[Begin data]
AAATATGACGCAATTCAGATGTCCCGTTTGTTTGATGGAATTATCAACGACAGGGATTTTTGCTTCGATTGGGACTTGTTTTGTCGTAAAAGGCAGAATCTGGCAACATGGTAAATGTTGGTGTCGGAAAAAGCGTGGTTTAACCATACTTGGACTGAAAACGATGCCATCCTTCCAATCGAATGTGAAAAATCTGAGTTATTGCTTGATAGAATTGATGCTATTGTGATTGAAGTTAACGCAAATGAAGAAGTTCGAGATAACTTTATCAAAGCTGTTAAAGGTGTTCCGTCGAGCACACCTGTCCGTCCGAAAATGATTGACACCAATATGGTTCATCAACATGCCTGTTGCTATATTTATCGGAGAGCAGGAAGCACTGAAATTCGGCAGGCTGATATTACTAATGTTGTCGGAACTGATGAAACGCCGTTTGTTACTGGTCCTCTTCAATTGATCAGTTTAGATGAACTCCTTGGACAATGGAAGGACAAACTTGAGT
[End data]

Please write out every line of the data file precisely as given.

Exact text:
AAATATGACGCAATTCAGATGTCCCGTTTGTTTGATGGAATTATCAACGACAGGGATTTTTGCTTCGATTGGGACTTGTTTTGTCGTAAAAGGCAGAATCTGGCAACATGGTAAATGTTGGTGTCGGAAAAAGCGTGGTTTAACCATACTTGGACTGAAAACGATGCCATCCTTCCAATCGAATGTGAAAAATCTGAGTTATTGCTTGATAGAATTGATGCTATTGTGATTGAAGTTAACGCAAATGAAGAAGTTCGAGATAACTTTATCAAAGCTGTTAAAGGTGTTCCGTCGAGCACACCTGTCCGTCCGAAAATGATTGACACCAATATGGTTCATCAACATGCCTGTTGCTATATTTATCGGAGAGCAGGAAGCACTGAAATTCGGCAGGCTGATATTACTAATGTTGTCGGAACTGATGAAACGCCGTTTGTTACTGGTCCTCTTCAATTGATCAGTTTAGATGAACTCCTTGGACAATGGAAGGACAAACTTGAGT